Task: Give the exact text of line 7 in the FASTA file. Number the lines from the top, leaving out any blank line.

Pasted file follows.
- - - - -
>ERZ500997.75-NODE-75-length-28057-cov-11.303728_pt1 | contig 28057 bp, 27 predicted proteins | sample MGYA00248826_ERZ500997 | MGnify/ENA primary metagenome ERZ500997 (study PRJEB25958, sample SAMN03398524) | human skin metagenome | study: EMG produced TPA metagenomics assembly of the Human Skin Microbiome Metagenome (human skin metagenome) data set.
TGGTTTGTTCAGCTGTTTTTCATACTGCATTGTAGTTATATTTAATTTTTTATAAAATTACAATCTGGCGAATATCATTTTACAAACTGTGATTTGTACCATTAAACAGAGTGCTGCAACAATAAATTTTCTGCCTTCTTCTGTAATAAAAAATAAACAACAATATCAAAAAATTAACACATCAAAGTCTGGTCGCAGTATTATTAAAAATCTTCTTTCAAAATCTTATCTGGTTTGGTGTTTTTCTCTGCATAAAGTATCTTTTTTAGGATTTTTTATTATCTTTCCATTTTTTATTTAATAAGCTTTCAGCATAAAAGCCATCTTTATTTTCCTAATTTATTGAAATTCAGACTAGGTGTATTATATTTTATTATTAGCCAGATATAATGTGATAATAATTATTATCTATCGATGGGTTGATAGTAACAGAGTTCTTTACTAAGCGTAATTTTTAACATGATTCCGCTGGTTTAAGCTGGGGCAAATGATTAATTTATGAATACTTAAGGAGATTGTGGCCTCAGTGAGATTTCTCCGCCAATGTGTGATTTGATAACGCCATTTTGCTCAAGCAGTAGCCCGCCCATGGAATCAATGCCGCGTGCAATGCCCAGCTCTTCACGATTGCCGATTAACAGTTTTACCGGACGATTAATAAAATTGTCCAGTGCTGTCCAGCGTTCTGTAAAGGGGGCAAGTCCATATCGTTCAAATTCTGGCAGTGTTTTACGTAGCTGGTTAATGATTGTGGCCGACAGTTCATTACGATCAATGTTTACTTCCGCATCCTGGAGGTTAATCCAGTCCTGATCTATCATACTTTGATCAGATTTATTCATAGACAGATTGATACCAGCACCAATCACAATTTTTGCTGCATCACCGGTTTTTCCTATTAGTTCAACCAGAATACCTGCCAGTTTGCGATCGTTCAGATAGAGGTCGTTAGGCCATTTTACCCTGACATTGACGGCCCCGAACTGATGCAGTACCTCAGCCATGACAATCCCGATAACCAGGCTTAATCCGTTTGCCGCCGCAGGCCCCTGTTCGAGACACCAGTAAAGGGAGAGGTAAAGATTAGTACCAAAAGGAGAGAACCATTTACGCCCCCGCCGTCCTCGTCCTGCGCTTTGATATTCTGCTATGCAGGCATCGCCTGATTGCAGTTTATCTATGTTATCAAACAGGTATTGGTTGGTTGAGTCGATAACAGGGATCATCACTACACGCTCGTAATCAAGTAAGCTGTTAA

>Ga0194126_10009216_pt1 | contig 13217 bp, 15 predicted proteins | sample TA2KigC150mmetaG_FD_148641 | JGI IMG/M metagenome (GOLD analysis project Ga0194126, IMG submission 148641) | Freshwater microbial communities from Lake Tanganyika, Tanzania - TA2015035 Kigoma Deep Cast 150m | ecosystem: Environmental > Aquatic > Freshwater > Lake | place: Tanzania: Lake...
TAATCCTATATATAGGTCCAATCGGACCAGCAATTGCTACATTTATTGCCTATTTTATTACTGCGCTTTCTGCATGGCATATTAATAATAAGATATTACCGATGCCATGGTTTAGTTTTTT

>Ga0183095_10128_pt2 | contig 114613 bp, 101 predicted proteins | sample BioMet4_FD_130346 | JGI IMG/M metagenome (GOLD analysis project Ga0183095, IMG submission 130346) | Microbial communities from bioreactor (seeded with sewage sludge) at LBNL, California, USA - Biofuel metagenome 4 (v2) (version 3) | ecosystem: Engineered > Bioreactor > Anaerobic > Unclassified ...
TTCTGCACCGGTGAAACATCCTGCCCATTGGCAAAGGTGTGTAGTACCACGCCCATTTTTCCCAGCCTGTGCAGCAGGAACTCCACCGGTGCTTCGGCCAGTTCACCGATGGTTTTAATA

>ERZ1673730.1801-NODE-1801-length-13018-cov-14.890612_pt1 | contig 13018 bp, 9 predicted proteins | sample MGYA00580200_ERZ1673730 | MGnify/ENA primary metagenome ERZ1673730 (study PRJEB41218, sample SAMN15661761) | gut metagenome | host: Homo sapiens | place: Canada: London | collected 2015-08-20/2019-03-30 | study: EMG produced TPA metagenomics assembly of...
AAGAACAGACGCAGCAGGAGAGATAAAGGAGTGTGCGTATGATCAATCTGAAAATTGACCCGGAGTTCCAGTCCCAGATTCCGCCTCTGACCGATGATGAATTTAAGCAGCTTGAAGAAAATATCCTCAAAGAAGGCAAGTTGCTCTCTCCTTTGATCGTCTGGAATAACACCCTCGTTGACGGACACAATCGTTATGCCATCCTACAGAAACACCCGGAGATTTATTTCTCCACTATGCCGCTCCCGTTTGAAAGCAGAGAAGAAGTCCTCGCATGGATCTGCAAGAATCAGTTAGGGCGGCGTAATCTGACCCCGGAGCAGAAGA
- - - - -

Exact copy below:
>ERZ1673730.1801-NODE-1801-length-13018-cov-14.890612_pt1 | contig 13018 bp, 9 predicted proteins | sample MGYA00580200_ERZ1673730 | MGnify/ENA primary metagenome ERZ1673730 (study PRJEB41218, sample SAMN15661761) | gut metagenome | host: Homo sapiens | place: Canada: London | collected 2015-08-20/2019-03-30 | study: EMG produced TPA metagenomics assembly of...